We have done a lot of research on the major histocompatibility complex, which is a series of genes that are involved in immunity. There is a key theory that if you pick a mate that has a different MHC type than you, then you produce an offspring that is more diverse, and therefore, more resistant to various kinds of infections. But we are not finding much evidence for that. We’ve got a couple of papers—one is out and one is on the way—and it’s quite sad because I wanted the hypothesis to be true. It’s one of these things in evolutionary psychology where it’s not just the tens go with the tens, the nines go with the nines, which is a little bit of a depressing story, especially if you might think of yourself as not a ten. Instead, you need to find your other type and then you’ll be well matched, but it doesn’t look like that’s true. It’s true in mice, it’s true in lizards, but it doesn’t look like it’s true for humans.      

We recruited women who were new in relationships and collected blood from them, and then they reported to us over time about what was happening in their relationships. When they reported to us that they felt like they had fallen in love with their partner, or if they’d broken up, we brought them back into the lab and collected more blood. You can do gene transcription profiling to see what immune cells—leukocytes—are doing. They can express increased antibacterial functional, or antiviral functioning, or in our case, it looked like a little bit of both.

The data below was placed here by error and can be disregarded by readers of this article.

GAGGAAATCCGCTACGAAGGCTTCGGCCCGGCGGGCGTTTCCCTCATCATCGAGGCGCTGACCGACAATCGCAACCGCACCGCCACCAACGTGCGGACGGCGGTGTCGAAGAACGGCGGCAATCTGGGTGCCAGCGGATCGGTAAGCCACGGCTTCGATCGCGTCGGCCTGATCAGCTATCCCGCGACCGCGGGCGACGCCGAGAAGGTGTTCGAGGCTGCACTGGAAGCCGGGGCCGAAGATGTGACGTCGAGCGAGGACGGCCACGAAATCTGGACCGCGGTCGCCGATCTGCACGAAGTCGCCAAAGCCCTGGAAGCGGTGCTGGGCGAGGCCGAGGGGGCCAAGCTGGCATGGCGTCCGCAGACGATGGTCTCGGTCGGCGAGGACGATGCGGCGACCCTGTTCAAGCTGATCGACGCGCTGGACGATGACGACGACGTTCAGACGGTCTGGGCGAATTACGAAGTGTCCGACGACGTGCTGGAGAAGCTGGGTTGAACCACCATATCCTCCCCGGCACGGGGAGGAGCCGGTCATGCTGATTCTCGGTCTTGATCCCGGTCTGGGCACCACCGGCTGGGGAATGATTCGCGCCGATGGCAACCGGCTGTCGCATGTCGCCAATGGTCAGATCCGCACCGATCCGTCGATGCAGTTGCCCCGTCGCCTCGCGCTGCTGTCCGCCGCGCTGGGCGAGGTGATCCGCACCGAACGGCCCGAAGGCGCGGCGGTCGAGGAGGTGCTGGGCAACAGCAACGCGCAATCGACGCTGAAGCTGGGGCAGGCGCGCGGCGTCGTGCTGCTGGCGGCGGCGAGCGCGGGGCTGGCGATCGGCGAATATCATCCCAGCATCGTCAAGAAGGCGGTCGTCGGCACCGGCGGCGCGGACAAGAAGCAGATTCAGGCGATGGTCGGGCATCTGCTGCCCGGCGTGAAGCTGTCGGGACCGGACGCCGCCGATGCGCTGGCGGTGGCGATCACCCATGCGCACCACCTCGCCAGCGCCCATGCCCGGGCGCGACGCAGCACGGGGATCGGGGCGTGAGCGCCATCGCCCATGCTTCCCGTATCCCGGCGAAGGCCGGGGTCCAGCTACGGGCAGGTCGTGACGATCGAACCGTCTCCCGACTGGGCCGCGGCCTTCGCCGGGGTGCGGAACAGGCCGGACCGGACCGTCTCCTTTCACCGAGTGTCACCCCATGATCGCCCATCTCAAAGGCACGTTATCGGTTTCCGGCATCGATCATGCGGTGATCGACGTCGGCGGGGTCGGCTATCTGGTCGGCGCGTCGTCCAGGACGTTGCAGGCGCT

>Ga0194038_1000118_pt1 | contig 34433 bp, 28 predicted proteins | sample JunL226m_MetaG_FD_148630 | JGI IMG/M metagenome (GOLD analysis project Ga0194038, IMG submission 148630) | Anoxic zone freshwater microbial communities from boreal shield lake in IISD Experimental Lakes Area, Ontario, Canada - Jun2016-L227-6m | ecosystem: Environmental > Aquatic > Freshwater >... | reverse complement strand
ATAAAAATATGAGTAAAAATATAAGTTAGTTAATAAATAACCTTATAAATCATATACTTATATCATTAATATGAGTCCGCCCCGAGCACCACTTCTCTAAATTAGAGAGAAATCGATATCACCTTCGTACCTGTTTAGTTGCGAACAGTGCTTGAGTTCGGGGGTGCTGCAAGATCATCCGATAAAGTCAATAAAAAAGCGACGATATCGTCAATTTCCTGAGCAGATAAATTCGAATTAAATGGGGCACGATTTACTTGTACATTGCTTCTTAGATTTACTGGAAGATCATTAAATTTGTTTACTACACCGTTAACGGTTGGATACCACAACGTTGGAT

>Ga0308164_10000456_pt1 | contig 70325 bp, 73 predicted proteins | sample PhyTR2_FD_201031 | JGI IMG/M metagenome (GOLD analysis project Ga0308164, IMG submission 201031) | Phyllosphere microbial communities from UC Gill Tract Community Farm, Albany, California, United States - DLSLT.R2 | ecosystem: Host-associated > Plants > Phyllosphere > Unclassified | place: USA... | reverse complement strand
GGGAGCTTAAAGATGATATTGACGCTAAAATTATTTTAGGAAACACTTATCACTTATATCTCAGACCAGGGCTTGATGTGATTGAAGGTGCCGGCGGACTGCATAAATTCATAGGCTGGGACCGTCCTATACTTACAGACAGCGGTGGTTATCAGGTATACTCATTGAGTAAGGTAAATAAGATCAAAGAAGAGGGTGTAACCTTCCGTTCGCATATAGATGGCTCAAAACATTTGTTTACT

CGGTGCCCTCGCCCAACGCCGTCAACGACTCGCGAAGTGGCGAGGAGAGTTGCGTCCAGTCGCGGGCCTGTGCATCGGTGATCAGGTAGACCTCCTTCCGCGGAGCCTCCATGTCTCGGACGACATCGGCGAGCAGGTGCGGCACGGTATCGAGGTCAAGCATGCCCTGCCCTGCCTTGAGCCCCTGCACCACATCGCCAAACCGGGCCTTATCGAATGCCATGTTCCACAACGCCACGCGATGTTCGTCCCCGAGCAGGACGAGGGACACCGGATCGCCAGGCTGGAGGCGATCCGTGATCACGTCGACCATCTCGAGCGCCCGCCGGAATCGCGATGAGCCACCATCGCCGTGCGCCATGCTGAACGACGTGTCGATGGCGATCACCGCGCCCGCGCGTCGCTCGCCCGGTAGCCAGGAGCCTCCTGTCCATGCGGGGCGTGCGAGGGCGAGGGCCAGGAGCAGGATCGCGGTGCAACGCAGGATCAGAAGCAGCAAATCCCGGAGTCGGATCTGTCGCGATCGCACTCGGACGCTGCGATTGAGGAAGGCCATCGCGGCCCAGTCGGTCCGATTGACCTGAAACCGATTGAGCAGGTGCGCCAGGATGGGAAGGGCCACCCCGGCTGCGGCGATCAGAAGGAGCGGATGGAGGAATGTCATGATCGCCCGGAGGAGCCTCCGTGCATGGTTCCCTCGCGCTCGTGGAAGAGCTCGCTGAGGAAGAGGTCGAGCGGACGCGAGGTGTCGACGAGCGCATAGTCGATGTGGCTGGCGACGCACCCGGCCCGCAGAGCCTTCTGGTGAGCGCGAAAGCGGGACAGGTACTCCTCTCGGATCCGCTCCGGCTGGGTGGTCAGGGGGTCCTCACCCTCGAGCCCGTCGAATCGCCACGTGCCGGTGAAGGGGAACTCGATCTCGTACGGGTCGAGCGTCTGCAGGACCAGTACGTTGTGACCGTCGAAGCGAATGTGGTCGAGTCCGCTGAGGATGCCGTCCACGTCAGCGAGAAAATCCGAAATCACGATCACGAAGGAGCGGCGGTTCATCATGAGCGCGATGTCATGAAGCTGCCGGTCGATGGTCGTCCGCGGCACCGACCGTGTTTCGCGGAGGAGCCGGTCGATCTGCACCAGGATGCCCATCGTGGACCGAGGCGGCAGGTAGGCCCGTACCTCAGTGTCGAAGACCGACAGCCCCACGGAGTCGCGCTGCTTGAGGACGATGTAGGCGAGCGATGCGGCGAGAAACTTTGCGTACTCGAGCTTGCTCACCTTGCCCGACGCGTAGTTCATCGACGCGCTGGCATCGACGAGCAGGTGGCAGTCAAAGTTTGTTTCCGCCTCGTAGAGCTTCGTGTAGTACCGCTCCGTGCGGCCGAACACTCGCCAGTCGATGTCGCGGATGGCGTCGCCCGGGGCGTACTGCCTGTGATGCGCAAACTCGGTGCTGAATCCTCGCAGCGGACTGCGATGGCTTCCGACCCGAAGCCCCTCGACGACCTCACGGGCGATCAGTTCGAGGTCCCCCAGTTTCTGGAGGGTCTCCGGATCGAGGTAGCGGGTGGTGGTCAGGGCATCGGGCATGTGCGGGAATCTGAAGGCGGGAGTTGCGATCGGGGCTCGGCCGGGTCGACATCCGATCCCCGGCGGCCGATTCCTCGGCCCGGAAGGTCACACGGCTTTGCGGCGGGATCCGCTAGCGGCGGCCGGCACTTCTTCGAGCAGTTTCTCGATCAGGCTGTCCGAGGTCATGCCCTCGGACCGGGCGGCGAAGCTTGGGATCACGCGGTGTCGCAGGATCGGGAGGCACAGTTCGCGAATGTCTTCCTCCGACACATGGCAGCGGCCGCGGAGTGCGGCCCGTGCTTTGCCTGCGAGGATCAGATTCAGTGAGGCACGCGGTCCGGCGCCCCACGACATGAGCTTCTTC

We expected that there would be less antibacterial and more antiviral functioning. We found a little bit of both. We thought that it would express more antiviral functioning because if you’re in a relationship with a new person, you’re exchanging bodily fluids, so it would be a good idea to use your body resources to fend off those viruses.

Previous research had shown that there was a reduction in antibacterial functioning if people were in close relationships or an increase if they were, for example, if they’d lost their spouse. That’s why we thought there might be that difference, but we saw a little bit of each. It’s quite fascinating, so maybe it’s something that we’ll pursue in the future.